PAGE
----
Just before Theresa May’s Brexit speech confirmed that the UK will leave the European single market, R3 published its survey of nearly 400 professionals from the insolvency profession, which forecasted the effects of Britain leaving Europe. 35 percent of those interviewed said a “hard Brexit” would lead to a significant increase in corporate insolvencies. Less than 10 percent of the respondents said they thought it would have no impact on insolvency numbers.
Reports have suggested that the number of administrations in 2016 increased from 2015. The first 6 months of 2016 continued to see a decline in insolvencies, whilst the second half of 2016 saw numbers rise.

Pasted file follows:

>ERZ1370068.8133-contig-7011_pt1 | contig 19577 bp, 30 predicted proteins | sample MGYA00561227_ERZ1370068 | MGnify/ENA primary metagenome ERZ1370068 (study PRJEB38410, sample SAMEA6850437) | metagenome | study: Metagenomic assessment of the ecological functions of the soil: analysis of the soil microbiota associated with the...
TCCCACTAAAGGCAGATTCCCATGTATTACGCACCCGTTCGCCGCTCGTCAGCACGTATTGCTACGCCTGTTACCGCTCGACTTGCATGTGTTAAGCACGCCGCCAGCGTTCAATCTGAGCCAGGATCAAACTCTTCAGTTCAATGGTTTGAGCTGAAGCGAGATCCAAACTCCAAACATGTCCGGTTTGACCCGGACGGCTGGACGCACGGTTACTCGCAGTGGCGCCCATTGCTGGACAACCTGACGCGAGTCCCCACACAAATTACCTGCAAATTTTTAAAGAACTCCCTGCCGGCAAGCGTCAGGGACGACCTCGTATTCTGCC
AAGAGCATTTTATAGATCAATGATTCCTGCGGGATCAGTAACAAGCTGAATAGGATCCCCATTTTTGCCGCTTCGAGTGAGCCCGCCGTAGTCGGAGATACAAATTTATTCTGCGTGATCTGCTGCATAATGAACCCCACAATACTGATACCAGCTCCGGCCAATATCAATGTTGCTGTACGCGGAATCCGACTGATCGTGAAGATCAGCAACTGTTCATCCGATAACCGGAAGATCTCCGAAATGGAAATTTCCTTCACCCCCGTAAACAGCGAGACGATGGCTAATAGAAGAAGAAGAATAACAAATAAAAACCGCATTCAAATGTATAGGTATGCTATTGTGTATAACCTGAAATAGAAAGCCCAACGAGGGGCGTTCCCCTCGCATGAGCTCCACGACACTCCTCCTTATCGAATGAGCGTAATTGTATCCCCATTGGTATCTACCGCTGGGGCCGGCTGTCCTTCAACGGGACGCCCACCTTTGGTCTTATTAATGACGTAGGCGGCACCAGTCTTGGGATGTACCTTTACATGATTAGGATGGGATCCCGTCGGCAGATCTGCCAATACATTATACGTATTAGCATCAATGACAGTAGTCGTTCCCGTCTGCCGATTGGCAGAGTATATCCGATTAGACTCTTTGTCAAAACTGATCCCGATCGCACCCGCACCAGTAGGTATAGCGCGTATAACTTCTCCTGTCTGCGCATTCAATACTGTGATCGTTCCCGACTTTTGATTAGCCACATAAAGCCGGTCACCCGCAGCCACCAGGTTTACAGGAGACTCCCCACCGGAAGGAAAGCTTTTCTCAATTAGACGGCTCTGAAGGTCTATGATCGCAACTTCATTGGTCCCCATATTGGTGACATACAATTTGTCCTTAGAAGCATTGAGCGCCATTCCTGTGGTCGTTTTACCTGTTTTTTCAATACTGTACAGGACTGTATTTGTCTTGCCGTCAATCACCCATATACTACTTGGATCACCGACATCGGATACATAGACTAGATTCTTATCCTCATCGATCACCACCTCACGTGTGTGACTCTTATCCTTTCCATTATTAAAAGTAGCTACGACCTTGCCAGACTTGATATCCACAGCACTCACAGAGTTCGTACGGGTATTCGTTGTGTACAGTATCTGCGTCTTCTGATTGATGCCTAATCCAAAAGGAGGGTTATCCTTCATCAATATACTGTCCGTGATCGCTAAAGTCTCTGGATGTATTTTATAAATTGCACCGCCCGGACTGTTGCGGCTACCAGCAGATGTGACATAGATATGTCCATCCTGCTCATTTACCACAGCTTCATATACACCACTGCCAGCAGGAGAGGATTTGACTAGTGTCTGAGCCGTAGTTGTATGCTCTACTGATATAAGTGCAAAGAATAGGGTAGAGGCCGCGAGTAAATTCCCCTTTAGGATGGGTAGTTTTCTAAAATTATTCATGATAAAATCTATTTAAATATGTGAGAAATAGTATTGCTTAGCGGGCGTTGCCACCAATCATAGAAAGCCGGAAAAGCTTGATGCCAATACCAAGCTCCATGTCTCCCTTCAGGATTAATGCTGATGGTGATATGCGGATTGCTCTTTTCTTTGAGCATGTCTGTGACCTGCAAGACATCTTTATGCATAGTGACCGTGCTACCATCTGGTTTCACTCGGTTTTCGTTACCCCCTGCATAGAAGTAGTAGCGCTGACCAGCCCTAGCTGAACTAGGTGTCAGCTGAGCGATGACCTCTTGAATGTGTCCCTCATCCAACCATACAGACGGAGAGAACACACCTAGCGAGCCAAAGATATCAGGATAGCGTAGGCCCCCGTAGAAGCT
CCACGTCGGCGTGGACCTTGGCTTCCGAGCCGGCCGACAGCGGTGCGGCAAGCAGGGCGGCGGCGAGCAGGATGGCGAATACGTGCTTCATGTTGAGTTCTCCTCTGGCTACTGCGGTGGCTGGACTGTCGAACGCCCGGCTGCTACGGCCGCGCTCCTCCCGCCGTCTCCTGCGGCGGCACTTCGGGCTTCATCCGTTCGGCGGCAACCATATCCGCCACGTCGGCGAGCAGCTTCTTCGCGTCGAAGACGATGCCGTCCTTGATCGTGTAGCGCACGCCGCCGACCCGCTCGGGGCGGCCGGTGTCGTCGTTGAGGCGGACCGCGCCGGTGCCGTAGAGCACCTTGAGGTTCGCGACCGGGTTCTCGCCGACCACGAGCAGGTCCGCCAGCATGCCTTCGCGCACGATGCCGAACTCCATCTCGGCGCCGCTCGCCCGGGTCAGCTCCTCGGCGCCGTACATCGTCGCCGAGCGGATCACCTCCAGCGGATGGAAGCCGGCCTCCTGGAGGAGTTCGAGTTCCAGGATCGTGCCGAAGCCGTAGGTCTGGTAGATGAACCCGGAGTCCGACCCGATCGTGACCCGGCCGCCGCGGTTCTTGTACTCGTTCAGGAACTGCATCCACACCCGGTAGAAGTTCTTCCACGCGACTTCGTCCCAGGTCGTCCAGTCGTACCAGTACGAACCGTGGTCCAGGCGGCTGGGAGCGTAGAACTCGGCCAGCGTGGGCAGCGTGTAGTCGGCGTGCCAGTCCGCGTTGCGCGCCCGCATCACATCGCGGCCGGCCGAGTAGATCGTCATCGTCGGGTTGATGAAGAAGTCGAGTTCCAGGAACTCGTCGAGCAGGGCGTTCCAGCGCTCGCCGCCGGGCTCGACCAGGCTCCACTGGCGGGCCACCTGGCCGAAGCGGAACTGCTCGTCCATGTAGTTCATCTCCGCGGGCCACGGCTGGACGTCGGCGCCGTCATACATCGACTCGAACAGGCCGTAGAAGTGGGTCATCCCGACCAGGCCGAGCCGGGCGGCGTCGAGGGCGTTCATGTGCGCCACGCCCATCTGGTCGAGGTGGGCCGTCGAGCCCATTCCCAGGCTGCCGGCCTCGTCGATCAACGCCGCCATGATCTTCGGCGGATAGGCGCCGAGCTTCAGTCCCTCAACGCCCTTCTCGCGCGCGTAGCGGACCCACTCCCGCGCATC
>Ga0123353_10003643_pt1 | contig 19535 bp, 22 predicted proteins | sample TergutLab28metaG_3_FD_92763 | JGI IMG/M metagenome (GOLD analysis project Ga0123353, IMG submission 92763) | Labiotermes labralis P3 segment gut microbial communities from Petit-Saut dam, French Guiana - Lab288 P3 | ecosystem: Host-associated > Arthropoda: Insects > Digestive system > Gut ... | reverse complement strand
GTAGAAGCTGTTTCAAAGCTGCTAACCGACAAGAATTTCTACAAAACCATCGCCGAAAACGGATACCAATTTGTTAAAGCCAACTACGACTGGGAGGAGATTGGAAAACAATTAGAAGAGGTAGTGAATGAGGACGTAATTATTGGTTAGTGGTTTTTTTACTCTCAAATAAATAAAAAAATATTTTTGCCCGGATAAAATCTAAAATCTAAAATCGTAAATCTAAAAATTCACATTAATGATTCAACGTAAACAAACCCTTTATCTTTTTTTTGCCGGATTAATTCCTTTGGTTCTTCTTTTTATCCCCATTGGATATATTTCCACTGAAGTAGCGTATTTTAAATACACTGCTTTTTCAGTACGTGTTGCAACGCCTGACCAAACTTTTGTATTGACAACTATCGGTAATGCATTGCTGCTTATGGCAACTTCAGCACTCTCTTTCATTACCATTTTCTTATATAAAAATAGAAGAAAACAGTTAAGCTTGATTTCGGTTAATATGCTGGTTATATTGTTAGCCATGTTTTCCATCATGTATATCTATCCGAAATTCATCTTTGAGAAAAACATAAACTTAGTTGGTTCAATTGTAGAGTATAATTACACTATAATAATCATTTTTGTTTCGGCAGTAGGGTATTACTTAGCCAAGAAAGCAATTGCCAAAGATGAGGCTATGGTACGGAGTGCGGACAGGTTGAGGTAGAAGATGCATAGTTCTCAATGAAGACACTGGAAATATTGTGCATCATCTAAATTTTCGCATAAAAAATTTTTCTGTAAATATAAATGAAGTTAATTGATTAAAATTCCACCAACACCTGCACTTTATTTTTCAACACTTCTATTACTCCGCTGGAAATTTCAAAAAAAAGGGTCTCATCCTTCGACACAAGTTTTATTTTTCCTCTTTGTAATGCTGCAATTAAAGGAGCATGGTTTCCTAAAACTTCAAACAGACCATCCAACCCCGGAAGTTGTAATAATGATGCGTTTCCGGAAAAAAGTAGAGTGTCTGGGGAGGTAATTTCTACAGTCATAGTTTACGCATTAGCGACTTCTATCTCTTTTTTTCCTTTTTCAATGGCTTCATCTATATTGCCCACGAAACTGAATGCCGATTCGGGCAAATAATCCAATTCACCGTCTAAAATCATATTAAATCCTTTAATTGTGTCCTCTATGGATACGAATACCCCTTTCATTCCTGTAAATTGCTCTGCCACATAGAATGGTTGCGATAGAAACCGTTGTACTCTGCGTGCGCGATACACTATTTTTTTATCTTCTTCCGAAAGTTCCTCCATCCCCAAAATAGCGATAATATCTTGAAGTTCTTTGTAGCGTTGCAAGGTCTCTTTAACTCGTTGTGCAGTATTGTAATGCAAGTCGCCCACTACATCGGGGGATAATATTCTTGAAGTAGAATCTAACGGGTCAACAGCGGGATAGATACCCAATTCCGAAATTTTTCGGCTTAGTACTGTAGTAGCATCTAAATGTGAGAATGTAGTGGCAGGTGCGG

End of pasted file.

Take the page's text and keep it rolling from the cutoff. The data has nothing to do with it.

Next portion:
The construction industry was worst hit which was particularly due to an increase in costs for imported materials which had an impact on company’s profit margins.
It would seem that there is uncertainty in some market sectors which has made it difficult for businesses to plan ahead. Clearly the fall in the Pound against the Euro and Dollar has had a detrimental impact on some businesses.
It is possible that the uncertainty will deter foreign investors from investing in the UK due to higher costs for accessing the single market.
Turmoil in the financial markets may encourage banks to hold back on lending, leading to a decline in credit making it harder for firms to invest in the UK.
Only time will tell what impact Brexit will have on the economy but it would appear that we could see an increase in the number of insolvencies. I have recently dealt with two insolvencies where the directors of the failed companies have cited Brexit as the principal cause for failure.